Saul Marquez:
Yeah. Yeah. And that’s, you know, that, empowering clinicians is key, and helping them do it in a way that is sort of like invisible, is even more key, because they already have to deal with the EHR and everything else.

Dr. Tate Erlinger:
Yeah. And there’s been a lot of changes in health care, but one of the changes that started many, many years ago, I mean, several decades ago was sort of increasing the number of patients you’re seeing. So actually decreasing the time that you have with each patient, so it can be challenging to have a human relationship and conversation in a clinical setting, as most people know. But it becomes even more complicated when you’re distracted, when your attention is not focused. It’s like talking to someone who’s on their phone all the time, it’s a bit annoying for everybody.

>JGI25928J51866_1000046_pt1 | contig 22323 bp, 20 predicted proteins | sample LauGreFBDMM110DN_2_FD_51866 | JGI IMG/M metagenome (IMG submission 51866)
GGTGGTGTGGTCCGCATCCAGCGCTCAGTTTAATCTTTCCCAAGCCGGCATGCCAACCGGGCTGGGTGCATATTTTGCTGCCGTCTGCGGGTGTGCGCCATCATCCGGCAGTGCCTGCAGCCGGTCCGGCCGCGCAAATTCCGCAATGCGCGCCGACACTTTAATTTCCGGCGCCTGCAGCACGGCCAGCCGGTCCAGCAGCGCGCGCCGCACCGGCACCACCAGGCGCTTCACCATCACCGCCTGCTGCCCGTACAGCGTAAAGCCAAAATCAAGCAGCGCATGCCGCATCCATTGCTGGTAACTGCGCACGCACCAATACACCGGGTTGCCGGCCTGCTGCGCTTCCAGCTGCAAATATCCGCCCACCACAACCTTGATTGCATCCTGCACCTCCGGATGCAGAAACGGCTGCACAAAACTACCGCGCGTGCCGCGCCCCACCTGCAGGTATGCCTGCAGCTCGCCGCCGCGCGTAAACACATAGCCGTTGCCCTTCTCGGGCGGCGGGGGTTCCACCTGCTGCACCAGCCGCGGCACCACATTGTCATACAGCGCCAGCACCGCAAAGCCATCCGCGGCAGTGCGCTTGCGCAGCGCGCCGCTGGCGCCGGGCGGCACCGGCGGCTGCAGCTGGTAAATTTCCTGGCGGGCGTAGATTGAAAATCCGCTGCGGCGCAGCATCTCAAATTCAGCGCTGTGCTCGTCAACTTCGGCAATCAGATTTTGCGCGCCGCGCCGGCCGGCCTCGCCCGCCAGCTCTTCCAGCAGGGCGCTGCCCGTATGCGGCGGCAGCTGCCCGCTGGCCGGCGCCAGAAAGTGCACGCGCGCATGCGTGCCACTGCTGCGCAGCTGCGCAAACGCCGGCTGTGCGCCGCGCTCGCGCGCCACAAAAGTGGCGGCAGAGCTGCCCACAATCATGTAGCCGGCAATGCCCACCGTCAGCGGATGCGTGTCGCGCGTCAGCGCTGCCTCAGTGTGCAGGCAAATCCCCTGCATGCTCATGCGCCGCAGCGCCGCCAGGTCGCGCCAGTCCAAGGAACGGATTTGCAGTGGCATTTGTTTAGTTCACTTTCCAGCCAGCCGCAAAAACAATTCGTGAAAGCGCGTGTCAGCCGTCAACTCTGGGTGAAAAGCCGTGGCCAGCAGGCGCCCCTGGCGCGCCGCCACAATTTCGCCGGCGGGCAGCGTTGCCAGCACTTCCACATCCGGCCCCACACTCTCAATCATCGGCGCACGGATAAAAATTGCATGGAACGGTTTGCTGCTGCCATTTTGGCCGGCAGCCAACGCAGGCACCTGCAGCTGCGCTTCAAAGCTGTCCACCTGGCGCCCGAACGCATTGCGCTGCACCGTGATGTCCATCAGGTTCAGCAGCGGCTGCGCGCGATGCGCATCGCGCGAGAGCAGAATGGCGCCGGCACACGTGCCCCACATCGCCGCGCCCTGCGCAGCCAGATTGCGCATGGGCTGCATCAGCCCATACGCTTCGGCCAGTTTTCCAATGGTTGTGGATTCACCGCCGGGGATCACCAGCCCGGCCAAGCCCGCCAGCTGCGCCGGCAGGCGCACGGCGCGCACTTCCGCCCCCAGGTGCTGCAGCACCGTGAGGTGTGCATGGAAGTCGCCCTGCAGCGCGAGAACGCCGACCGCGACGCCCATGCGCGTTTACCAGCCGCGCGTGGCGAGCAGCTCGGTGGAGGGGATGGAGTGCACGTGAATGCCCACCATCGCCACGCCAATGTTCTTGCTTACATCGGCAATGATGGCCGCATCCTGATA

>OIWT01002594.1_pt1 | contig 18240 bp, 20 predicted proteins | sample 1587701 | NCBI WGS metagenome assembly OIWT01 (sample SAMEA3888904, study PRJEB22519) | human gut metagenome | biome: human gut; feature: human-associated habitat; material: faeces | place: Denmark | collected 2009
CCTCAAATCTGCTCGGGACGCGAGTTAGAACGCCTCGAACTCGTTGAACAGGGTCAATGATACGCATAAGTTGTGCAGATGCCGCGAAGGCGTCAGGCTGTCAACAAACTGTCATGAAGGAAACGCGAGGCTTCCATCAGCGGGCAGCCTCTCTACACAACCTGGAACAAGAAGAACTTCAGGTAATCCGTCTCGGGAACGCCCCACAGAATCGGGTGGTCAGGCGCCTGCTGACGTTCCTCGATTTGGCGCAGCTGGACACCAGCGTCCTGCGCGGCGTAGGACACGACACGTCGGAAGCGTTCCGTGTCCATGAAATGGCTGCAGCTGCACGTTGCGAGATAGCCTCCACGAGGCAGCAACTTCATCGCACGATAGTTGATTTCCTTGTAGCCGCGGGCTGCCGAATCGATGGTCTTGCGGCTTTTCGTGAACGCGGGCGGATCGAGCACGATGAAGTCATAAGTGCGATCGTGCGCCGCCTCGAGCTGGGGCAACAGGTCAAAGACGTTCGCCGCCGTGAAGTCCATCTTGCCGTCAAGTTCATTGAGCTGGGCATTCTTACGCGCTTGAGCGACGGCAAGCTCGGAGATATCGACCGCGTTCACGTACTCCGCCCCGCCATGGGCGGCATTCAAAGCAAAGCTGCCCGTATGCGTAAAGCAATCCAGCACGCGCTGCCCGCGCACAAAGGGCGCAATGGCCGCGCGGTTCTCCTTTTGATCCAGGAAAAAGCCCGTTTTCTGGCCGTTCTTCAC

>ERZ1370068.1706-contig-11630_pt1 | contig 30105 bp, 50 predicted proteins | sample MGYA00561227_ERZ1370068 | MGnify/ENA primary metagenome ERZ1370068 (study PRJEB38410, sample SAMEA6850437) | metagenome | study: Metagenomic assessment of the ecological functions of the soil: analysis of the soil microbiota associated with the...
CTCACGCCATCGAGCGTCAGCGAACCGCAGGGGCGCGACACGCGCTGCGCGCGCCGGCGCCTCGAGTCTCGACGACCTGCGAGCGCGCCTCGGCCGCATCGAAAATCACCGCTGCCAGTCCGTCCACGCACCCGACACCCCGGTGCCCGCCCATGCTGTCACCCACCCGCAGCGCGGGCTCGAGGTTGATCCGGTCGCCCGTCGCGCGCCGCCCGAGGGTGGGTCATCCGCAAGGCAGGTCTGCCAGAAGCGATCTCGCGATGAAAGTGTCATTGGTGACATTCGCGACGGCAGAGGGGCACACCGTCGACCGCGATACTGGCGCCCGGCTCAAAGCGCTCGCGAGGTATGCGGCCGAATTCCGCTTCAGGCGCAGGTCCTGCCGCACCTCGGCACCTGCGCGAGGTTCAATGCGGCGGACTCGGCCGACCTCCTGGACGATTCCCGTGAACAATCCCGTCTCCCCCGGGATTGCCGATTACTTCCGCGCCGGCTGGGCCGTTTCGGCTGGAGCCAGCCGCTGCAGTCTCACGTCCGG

Saul Marquez:
It is.

Dr. Tate Erlinger:
And so…

Saul Marquez:
Like, are you paying attention?

Dr. Tate Erlinger:
Right. And I don’t think that’s the choice that physicians want, wanted initially. There are advantages to the digital world, of course, but we also have to find ways to establish and maintain relationships over time, which is basically what the patient-doctor relationship is, is it’s, it’s a long-term, typically, relationship, at least with primary care.

Saul Marquez:
Yep. Yeah. No, that’s great. And so there’s, there’s a report, the Clinician of the Future Report. I’m fascinated by this, and I think that maybe this is a good opportunity to talk about that, Dr. Erlinger? Tell us what that is, I was shocked when I heard about this and I was like, we got to, we’ve got to have a conversation.

Dr. Tate Erlinger: